USA Football selected Eric Kasperowicz of Pine-Richland High School in Gibsonia, Pennsylvania, to head the 2019 U.S. Under-19 national team. Comprised of the country’s top high school seniors, it will play a to-be-determined foreign national team on Jan. 18 at AT&T Stadium in Arlington, Texas.

Since becoming Pine-Richland’s head coach in 2013, Kasperowicz has led his Rams to a 57-14 (.803) record, including the school’s first Pennsylvania Interscholastic Athletic Association Class 6A state championship last season.

“It’s a great honor to represent the United States and to coach some of the top football-playing student-athletes in the country,” Kasperowicz said. “There’s a rich tradition of success with our Under-19 national team and those who have led it. I look forward to continuing that tradition.”

Established in 2010, the International Bowl is the longest-running annual series of high school-aged international football teams. The 2019 event will convene 16 teams from four continents across four age divisions.

U.S. Under-19 national team alumni include Rams running back Todd Gurley, the 2017 NFL Offensive Player of the Year; Patriots defensive lineman Malcom Brown; Seahawks linebacker Shaquem Griffin; Ohio State quarterback Dwayne Haskins; and Wisconsin running back Jonathan Taylor.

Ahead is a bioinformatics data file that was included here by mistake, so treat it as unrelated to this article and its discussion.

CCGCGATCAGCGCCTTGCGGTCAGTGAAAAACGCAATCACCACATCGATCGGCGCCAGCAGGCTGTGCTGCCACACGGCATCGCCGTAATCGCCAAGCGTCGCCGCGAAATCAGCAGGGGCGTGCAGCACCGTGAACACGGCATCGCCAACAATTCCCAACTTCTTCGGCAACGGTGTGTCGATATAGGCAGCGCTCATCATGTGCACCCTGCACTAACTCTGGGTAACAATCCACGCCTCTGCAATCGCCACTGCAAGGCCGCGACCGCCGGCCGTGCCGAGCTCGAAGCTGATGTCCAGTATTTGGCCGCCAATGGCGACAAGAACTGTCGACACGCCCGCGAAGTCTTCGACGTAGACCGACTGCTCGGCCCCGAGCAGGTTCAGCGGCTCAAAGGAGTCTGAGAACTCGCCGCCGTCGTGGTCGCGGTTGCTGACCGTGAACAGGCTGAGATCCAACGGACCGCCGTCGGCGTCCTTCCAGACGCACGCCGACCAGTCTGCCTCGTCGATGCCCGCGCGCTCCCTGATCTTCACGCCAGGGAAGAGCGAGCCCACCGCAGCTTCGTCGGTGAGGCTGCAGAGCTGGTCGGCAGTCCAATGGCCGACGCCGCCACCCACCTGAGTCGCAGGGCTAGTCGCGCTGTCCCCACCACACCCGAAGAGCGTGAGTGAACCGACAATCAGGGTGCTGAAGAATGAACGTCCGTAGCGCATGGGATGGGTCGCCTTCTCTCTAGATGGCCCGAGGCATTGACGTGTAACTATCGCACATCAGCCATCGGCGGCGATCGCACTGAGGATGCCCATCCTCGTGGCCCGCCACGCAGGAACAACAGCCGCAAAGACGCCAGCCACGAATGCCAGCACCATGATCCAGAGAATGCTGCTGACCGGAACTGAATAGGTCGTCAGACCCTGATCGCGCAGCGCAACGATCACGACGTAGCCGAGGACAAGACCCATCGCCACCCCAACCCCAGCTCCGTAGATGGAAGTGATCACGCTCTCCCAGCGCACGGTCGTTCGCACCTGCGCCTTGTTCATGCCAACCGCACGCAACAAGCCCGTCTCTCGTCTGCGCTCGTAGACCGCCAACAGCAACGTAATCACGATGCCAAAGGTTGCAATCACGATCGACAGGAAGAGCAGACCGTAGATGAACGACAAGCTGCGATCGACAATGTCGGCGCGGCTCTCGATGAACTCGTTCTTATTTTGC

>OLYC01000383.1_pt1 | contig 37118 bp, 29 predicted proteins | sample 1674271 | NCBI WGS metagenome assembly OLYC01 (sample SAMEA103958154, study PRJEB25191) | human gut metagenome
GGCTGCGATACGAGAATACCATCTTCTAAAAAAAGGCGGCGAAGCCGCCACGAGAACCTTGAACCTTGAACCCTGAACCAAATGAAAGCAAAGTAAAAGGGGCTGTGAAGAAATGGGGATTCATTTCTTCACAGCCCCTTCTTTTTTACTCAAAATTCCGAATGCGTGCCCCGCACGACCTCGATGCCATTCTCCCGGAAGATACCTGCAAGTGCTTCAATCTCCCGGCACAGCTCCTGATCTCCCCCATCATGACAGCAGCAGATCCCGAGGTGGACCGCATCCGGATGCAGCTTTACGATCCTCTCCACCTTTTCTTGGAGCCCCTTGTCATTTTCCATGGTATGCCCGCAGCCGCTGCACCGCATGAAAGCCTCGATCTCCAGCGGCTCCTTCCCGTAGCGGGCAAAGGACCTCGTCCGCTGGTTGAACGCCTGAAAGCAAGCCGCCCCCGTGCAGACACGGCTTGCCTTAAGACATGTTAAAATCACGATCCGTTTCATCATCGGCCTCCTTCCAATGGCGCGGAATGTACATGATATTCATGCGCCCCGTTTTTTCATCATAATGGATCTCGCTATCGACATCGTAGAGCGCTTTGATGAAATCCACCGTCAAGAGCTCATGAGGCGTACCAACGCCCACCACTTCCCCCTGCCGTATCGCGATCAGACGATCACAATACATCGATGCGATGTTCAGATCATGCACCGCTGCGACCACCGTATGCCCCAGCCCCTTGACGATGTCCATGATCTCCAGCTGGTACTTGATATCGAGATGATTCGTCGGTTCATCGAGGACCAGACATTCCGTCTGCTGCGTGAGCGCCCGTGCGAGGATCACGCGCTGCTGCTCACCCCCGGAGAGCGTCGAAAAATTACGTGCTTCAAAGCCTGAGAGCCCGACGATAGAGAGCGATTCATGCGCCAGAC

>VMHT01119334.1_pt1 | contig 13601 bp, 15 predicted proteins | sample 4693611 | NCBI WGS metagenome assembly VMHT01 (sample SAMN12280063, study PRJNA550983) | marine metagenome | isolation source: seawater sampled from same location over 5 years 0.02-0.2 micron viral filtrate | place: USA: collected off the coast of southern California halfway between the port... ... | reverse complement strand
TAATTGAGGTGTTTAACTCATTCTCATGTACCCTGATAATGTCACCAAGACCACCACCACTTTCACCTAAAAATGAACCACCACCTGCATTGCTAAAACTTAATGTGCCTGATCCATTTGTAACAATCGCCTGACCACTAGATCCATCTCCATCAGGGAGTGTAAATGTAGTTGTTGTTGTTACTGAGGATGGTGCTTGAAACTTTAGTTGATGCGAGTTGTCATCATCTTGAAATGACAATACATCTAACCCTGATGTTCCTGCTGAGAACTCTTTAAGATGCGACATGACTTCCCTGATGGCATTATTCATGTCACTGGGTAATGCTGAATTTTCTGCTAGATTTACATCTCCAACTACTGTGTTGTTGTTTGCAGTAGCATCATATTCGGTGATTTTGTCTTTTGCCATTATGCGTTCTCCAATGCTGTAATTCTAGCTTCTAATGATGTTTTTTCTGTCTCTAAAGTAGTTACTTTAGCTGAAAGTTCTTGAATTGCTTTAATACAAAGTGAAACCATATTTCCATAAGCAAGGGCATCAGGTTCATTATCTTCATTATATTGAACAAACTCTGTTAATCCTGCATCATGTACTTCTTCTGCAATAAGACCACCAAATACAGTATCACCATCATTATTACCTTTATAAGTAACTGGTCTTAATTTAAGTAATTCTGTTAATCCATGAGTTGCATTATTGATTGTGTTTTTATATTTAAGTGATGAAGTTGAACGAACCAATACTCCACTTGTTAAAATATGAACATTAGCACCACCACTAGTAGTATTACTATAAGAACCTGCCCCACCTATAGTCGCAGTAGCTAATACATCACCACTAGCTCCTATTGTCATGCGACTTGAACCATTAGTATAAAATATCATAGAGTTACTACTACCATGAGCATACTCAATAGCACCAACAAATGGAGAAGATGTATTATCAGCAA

USA Football is a member of the U.S. Olympic Committee and is the sport’s national governing body.

MONTANA’S LEAGUE

Joe Montana has a new league.

The Hall of Fame quarterback has joined the Fan Controlled Football League (FCFL), which bills itself as the first professional football league in which fans call all the shots. Montana will be the league’s chief strategic adviser and an investor.

The FCFL says all key decisions will be made by the fans, from picking a team name and logo to drafting players, hiring coaches and setting up a playbook. It will feature 7-on-7 play in a high-tech production studio arena with 50-yard fields and 8-yard end zones.

Sounds a lot like Arena Football.

Each of eight teams based in one location will have 18-man rosters, and talent will be chosen from open tryouts and some national combines. The top 100 rated players will participate in a two-day draft in which the fans select the teams.

The FCFL plans a 14-game regular season with two playoff games and a championship contest. Each game will last one hour, the league says.

“I’m tremendously excited to be partnering with the FCFL,” Montana said. “What this team has created is innovative, engaging, and will energize the digital age football fan. Fans will hire the coaches, draft the players and call all the plays in real time. It’s a real-life video game and the future of sports.”

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AP Pro Football Writers Barry Wilner and Rob Maaddi and AP Sports Writers Kristie Rieken, Mark Long and Joe Kay contributed.